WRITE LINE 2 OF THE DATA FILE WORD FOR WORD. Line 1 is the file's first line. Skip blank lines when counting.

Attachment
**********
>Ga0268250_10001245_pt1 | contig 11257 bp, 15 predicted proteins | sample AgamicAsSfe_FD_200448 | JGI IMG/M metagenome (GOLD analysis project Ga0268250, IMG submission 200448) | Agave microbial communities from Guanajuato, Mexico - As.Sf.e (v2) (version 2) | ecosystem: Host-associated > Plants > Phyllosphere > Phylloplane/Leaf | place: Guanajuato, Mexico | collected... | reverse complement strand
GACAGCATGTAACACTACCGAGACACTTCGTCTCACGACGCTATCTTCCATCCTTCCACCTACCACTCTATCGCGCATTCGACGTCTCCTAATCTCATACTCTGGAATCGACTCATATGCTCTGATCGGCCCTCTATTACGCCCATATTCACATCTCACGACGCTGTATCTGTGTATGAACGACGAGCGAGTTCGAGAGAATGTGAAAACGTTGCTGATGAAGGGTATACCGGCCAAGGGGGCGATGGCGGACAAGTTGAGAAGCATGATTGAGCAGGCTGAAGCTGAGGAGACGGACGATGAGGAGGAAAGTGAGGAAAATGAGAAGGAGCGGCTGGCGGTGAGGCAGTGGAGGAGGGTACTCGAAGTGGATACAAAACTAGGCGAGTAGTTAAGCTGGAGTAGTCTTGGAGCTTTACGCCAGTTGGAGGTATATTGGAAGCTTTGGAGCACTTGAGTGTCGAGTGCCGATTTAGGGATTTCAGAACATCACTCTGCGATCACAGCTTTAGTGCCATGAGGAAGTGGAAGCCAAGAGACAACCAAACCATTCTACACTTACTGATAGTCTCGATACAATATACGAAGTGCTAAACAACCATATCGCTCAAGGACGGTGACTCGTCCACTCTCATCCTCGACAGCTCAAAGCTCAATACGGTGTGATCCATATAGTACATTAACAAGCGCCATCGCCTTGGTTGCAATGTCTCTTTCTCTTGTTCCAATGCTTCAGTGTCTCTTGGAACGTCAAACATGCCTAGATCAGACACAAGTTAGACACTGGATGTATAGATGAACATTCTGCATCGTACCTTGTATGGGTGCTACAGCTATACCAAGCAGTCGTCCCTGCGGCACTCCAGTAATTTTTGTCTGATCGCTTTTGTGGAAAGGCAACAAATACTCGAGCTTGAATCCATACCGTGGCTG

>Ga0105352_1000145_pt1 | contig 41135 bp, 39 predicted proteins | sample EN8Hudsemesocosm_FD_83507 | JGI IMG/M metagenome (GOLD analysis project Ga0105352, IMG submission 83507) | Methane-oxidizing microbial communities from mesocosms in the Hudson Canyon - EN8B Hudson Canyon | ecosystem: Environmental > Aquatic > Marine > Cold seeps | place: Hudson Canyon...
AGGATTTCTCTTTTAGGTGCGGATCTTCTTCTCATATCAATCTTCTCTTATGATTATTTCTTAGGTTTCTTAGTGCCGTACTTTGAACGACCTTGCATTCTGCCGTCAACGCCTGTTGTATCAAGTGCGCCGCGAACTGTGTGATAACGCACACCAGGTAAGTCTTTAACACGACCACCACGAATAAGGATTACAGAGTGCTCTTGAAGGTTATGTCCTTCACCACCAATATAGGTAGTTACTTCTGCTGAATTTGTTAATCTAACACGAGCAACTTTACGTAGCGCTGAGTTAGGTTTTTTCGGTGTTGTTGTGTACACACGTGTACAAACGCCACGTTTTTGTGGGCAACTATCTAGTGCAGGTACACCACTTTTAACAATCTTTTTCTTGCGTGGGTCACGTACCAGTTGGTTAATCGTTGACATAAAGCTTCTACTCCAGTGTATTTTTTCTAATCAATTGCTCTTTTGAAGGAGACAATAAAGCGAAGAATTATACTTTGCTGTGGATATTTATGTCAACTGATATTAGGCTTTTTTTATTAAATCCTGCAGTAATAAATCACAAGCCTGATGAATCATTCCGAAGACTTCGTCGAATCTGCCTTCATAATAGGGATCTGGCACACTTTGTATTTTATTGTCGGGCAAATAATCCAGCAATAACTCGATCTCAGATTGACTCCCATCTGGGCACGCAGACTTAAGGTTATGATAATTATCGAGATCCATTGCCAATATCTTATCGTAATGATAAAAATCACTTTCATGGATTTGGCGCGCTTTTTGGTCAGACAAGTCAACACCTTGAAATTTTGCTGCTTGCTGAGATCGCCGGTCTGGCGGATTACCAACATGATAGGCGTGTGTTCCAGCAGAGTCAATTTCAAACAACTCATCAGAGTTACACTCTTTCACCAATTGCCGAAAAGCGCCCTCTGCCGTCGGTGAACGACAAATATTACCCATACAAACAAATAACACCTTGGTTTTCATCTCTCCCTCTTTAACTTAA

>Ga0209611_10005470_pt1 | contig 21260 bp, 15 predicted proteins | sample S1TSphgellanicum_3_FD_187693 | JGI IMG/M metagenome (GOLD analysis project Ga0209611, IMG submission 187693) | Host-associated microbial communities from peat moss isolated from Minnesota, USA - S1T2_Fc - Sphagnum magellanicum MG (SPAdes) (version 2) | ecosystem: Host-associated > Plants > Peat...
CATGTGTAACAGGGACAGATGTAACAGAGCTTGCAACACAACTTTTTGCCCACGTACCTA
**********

GACAGCATGTAACACTACCGAGACACTTCGTCTCACGACGCTATCTTCCATCCTTCCACCTACCACTCTATCGCGCATTCGACGTCTCCTAATCTCATACTCTGGAATCGACTCATATGCTCTGATCGGCCCTCTATTACGCCCATATTCACATCTCACGACGCTGTATCTGTGTATGAACGACGAGCGAGTTCGAGAGAATGTGAAAACGTTGCTGATGAAGGGTATACCGGCCAAGGGGGCGATGGCGGACAAGTTGAGAAGCATGATTGAGCAGGCTGAAGCTGAGGAGACGGACGATGAGGAGGAAAGTGAGGAAAATGAGAAGGAGCGGCTGGCGGTGAGGCAGTGGAGGAGGGTACTCGAAGTGGATACAAAACTAGGCGAGTAGTTAAGCTGGAGTAGTCTTGGAGCTTTACGCCAGTTGGAGGTATATTGGAAGCTTTGGAGCACTTGAGTGTCGAGTGCCGATTTAGGGATTTCAGAACATCACTCTGCGATCACAGCTTTAGTGCCATGAGGAAGTGGAAGCCAAGAGACAACCAAACCATTCTACACTTACTGATAGTCTCGATACAATATACGAAGTGCTAAACAACCATATCGCTCAAGGACGGTGACTCGTCCACTCTCATCCTCGACAGCTCAAAGCTCAATACGGTGTGATCCATATAGTACATTAACAAGCGCCATCGCCTTGGTTGCAATGTCTCTTTCTCTTGTTCCAATGCTTCAGTGTCTCTTGGAACGTCAAACATGCCTAGATCAGACACAAGTTAGACACTGGATGTATAGATGAACATTCTGCATCGTACCTTGTATGGGTGCTACAGCTATACCAAGCAGTCGTCCCTGCGGCACTCCAGTAATTTTTGTCTGATCGCTTTTGTGGAAAGGCAACAAATACTCGAGCTTGAATCCATACCGTGGCTG